AMST 263
Cold War Technocultures Spring 2015
Division II
Cross-listed STS 263 / HIST 363 / HSCI 263 / SCST 263 / AMST 263 / SOC 263
This is not the current course catalog

Class Details

With the Soviet Union┬┐s collapse at the end of the twentieth century and the emergence of the United States as an unchallenged victor and “new world” hegemon, have we lost a sense of the drama, fear, and unbridled terror that permeated American life during the Cold War? In this course we will set out to understand Cold War American culture(s) by examining the intersection of politics, aesthetics, and a range of major technoscientific developments during this period. The course will take shape in three parts. Part I will explore the emergence and role of the computer in shaping the distinctly American style of thought aimed at Soviet “containment”. We will furthermore trace historical treads connecting MIT’s legendary Whirlwind computer, the SAGE continental air defense system, nuclear wargaming at the RAND Corporation, artificial intelligence, and the advanced technologies, management strategies, and atrocities of the Vietnam War. Part II takes up the symbolic potency of the space race, which we will use as a conduit through which to explore the following events and developments: Sputnik, Yuri Gagarin’s spaceflight, the Apollo moon landing, and American civil defense; the postwar science of cybernetics and the emergence of the now iconic cyborg; the Club of Rome’s {Limits to Growth}report and the Gaia hypothesis; plans backed by NASA for the industrialization, humanization, and colonization of outer space; and Ronald Reagan’s Strategic Defense Initiative, ‘”Star Wars”. Finally, case studies considered in Part III will focus on moments of conflict and resistance, appropriation, and unintended consequences of the preceding and other Cold War technological developments, among them antipsychiatry and environmentalism; Project Cybersyn, an infrastructural causality of the US/CIA-backed Chilean coup of 1973; the American counterculture and the countercultural roots of neoliberalism(s).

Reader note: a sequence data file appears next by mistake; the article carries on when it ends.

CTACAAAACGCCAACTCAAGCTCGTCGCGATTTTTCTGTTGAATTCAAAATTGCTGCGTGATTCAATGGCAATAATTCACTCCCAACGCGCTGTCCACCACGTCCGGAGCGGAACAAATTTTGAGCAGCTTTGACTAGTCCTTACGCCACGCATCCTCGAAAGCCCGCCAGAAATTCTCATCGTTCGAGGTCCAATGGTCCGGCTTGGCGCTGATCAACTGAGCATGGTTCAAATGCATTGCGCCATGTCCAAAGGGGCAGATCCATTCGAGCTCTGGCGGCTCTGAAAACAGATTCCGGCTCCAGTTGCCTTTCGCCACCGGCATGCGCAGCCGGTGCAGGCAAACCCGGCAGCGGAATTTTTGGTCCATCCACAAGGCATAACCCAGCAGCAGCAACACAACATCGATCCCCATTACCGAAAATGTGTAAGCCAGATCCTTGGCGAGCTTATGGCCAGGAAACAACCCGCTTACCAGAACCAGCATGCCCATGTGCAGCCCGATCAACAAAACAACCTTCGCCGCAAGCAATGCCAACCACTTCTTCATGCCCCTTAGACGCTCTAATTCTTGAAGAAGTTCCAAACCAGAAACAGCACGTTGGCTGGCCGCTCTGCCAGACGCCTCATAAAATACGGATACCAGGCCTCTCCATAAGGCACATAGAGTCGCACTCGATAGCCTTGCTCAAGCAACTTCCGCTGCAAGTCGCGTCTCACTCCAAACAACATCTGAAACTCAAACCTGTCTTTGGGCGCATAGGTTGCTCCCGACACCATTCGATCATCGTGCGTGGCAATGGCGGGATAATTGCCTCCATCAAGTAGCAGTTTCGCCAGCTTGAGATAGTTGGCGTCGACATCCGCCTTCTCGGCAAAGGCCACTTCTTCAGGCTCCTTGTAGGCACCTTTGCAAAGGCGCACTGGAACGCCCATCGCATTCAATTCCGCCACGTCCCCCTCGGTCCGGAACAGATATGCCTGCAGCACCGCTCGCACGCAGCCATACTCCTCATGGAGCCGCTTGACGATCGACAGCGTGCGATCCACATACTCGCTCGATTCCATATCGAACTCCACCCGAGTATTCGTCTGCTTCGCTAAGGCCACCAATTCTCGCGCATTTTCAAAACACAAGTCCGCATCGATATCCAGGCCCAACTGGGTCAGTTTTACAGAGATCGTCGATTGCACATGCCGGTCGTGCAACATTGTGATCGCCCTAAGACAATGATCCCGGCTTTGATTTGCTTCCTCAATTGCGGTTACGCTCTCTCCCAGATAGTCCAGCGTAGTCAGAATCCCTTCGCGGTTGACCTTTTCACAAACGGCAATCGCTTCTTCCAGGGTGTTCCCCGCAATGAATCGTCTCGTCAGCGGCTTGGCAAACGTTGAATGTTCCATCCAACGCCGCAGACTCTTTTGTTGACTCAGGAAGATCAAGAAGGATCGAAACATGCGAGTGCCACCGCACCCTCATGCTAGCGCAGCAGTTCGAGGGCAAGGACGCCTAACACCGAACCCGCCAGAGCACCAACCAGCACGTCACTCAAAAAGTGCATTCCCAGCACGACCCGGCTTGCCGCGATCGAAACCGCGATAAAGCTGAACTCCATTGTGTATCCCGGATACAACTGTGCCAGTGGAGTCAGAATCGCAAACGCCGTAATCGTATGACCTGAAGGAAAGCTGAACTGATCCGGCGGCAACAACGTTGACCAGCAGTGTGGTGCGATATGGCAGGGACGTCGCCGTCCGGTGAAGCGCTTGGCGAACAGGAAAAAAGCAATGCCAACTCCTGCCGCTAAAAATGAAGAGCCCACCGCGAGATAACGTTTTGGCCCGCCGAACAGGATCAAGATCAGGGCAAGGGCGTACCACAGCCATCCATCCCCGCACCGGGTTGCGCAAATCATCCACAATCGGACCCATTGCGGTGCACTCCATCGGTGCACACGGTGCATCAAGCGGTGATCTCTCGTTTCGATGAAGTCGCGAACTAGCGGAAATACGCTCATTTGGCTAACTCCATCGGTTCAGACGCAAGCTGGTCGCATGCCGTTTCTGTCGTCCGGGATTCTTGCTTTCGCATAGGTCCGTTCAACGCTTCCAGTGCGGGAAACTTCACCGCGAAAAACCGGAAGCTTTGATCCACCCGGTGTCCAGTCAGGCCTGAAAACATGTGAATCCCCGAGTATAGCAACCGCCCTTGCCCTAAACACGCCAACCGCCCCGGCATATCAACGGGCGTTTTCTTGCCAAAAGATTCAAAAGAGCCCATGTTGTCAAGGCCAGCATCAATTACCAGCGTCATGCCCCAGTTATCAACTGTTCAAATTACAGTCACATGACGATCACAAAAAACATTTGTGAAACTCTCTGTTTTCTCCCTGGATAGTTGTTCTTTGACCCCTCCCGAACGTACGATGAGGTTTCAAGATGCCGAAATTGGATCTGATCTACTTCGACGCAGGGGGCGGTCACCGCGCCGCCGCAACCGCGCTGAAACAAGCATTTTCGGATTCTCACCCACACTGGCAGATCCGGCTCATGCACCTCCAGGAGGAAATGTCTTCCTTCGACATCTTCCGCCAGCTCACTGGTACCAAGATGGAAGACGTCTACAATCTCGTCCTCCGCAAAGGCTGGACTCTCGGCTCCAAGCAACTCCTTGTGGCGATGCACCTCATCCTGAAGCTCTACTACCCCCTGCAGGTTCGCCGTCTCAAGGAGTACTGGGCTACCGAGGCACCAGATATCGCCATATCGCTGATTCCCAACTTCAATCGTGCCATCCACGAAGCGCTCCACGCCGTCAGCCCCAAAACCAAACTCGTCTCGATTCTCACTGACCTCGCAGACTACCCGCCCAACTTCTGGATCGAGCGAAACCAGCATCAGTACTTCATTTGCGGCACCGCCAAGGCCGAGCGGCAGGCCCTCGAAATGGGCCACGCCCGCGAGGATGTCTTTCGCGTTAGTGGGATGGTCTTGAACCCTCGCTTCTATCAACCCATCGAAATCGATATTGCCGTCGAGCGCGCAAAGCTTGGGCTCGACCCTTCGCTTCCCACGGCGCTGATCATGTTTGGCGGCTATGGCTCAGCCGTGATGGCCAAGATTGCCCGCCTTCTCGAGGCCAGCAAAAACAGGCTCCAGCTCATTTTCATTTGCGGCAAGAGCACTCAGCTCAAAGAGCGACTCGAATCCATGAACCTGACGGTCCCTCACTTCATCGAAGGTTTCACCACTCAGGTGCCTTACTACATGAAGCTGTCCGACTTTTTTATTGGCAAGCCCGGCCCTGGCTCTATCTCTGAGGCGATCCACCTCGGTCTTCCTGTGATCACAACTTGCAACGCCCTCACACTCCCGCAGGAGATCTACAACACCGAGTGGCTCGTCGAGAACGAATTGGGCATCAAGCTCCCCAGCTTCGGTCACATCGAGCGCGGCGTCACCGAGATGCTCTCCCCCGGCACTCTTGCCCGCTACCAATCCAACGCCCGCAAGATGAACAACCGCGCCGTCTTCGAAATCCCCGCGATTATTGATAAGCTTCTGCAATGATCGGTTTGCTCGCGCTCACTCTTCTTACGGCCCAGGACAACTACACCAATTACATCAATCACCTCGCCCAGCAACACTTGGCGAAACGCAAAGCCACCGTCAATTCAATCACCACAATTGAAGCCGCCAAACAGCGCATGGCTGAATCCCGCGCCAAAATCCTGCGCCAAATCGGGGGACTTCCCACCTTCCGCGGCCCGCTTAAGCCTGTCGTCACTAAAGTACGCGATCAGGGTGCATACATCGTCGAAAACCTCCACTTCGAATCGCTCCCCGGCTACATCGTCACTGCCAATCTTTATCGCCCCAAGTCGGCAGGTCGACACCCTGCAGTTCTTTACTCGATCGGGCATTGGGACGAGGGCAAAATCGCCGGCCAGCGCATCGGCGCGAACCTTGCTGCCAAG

The Class: Format: seminar
Limit: 19
Expected: 19
Class#: 3941
Grading: yes pass/fail option, yes fifth course option
Requirements/Evaluation: weekly discussion precis, film screenings, class presentations, and a final research project decided in consultation with the instructor
Prerequisites: none
Enrollment Preferences: preference will be given to students with a demonstrated interest in the study of Cold War science and technology
Distributions: Division II
Notes: This course is cross-listed and the prefixes carry the following divisional credit:
STS 263 Division II HIST 363 Division II HSCI 263 Division II SCST 263 Division II AMST 263 Division II SOC 263 Division II

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